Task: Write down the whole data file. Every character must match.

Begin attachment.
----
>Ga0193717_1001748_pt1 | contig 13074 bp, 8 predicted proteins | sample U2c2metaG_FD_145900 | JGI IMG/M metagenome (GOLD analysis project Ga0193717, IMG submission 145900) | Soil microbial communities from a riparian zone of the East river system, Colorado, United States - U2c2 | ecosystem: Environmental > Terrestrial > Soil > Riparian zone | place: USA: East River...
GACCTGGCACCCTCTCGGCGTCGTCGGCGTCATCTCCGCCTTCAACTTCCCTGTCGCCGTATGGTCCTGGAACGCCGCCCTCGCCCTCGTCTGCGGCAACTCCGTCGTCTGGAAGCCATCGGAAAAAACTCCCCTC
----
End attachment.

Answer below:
>Ga0193717_1001748_pt1 | contig 13074 bp, 8 predicted proteins | sample U2c2metaG_FD_145900 | JGI IMG/M metagenome (GOLD analysis project Ga0193717, IMG submission 145900) | Soil microbial communities from a riparian zone of the East river system, Colorado, United States - U2c2 | ecosystem: Environmental > Terrestrial > Soil > Riparian zone | place: USA: East River...
GACCTGGCACCCTCTCGGCGTCGTCGGCGTCATCTCCGCCTTCAACTTCCCTGTCGCCGTATGGTCCTGGAACGCCGCCCTCGCCCTCGTCTGCGGCAACTCCGTCGTCTGGAAGCCATCGGAAAAAACTCCCCTC